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Governors Island Center for Climate Solutions Proposal

October 14, 2021

Dear faculty, staff, and students,

Stony Brook University is one of several global institutions and research centers vying to become the anchor establishment for a groundbreaking climate science-related development project spearheaded by the City of New York and the Trust for Governors Island. Yesterday, October 13th, we submitted our proposal and we are now participants in a worldwide competition to select a university to anchor the project, helping to make New York an international hub for convening climate science research and solutions.

The selected institution will receive real estate on Governors Island — a 172-acre island located south of Manhattan and west of Brooklyn — and up to $150 million for capital improvements. New York City and the Trust for Governors Island are hoping to repeat the success of the 2011 Roosevelt Island Applied Science initiative (which became Cornell Tech) with this Governors Island-based climate science-related development project. They want this hub to support equitable climate solutions through research and commercialization. The institution selected will need to develop the island as a living laboratory and use innovative design for buildings. Community engagement, workforce development, and global and local partnerships will be central to this hub.

This once-in-a-generation opportunity aligns with Stony Brook’s mission and complements so much of the research and education happening here. A foundation of our proposal involves Stony Brook University curating an unprecedented network of organizations and individuals vital to the type of collaboration necessary to push climate solutions forward. Our goal is to emerge as a global convener for addressing climate change, forging pathways that empower communities by using a central physical location on Governors Island, and fostering international connections to accelerate sustainable solutions and spur connections that will give birth to extraordinary innovation.

Our plan is to convene thought leaders and key stakeholders in issues of sustainability, cultivate an engaging and interactive community-oriented experience, create meaningful connections, and contribute innovative technical and social solutions to the climate crisis. As part of our proposal, we have secured partnerships with the University of Oxford, University of Washington, Yale University, various environmental justice groups, and many others.

This is the kind of exciting project that will be a game-changer at Stony Brook if we get selected…and even if we do not. It has energized the many faculty and students involved with the planning and driven conversation across disciplines in a deep and meaningful way.

Upon learning of this opportunity, we assembled a team of faculty and staff to flesh out the possibilities for Stony Brook, and we sought expert advice from some who were involved in guiding Cornell’s winning bid in the Roosevelt Island competition.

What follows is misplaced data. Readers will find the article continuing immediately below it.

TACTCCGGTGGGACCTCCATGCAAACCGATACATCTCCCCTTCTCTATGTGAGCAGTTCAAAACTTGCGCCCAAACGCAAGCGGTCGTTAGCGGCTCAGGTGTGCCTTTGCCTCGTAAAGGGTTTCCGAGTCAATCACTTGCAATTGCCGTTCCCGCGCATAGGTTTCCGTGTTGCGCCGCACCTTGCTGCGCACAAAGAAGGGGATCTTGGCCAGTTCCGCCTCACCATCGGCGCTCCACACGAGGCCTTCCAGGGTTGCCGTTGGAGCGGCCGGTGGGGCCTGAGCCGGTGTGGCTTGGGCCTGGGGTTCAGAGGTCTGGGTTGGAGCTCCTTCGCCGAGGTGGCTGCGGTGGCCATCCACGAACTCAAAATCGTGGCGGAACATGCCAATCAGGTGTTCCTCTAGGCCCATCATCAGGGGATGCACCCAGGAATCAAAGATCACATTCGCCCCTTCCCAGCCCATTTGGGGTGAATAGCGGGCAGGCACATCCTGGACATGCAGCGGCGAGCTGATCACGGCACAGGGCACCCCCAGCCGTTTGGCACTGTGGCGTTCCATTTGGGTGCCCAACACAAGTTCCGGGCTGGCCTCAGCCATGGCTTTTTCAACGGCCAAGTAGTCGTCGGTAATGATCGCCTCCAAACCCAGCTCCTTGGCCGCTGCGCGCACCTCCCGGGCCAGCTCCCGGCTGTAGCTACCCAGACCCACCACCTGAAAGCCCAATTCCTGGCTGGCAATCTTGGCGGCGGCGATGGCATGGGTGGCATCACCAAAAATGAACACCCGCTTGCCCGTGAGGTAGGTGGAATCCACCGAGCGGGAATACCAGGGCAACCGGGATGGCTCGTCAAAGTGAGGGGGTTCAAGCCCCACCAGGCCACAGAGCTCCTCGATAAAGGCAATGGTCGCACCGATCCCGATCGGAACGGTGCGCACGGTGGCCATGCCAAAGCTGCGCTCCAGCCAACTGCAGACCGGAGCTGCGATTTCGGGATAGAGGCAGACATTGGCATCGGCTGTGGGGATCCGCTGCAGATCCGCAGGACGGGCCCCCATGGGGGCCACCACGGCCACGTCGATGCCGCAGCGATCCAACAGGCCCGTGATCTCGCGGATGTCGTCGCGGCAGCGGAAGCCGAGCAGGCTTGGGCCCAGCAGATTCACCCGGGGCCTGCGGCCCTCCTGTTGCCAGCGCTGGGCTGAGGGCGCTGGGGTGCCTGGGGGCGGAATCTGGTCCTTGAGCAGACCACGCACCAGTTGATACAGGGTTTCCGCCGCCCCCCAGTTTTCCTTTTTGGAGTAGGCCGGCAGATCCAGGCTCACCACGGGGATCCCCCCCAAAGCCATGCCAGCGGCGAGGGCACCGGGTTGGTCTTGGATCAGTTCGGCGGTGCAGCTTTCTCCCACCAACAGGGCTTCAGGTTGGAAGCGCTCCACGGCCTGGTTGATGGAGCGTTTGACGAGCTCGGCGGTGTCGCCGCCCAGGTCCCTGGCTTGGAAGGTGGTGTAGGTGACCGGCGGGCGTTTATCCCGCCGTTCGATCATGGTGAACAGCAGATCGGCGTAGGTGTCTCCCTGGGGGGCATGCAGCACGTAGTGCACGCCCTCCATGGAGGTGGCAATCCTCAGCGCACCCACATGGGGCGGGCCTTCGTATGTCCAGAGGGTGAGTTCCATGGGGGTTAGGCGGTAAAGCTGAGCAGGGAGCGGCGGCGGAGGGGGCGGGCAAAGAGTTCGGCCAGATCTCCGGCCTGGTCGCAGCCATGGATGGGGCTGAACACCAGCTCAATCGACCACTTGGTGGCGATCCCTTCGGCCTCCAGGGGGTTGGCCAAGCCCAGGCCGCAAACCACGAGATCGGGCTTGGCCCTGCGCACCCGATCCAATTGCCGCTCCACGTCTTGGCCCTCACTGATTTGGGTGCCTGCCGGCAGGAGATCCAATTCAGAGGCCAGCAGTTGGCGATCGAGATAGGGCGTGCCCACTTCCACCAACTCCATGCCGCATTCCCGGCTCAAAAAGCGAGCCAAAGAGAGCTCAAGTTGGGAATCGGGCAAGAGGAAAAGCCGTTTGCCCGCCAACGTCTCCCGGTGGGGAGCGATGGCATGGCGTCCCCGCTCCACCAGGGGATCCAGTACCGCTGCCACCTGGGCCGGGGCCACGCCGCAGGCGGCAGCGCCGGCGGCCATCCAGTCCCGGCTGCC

Our vision:

  • Bring together a rotating set of global climate experts from the education and private sectors with policymakers and others to create a hub for cutting-edge research, creativity and leadership.

  • Integrate the built environment with the island’s natural resources, working with other occupants to leverage the island as a cohesive approach to climate change, and showcasing it by hosting conferences, competitions and exhibitions.

  • Encourage entrepreneurship and creativity through an “ecosystem” that includes climate-focused venture capital firms and other sources of seed funding and financing; provide incubation and co-working space for startups and established solutions-based organizations.

  • Share solutions and best practices for academics and businesses, establish educational programming for students, provide visits for New York City schoolchildren, host college and adult learners for residency programs.

  • Integrate technology and community programs by attracting an interdisciplinary set of experts; use Governors Island as a living laboratory.

  • Support workforce and economic development locally by working with the school system and workforce development organizations; use Governors Island as a launchpad for the establishment of green businesses; encourage emerging businesses to remain in the region.

We will keep you updated as our proposal moves forward and also encourage you to learn more about the project by visiting our Governors Island Center for Climate Solutions website. There you will find a video narrated by Alan Alda outlining “Why Stony Brook University” and a copy of our proposal.


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Maurie McInnis